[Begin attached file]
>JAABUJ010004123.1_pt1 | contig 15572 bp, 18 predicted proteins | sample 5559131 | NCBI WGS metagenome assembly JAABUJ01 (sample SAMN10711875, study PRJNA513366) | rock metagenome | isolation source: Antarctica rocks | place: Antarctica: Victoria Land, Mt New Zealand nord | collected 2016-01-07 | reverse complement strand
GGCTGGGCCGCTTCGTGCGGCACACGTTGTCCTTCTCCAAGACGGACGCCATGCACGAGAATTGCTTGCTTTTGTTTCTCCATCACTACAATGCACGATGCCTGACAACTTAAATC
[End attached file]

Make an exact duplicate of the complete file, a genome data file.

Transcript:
>JAABUJ010004123.1_pt1 | contig 15572 bp, 18 predicted proteins | sample 5559131 | NCBI WGS metagenome assembly JAABUJ01 (sample SAMN10711875, study PRJNA513366) | rock metagenome | isolation source: Antarctica rocks | place: Antarctica: Victoria Land, Mt New Zealand nord | collected 2016-01-07 | reverse complement strand
GGCTGGGCCGCTTCGTGCGGCACACGTTGTCCTTCTCCAAGACGGACGCCATGCACGAGAATTGCTTGCTTTTGTTTCTCCATCACTACAATGCACGATGCCTGACAACTTAAATC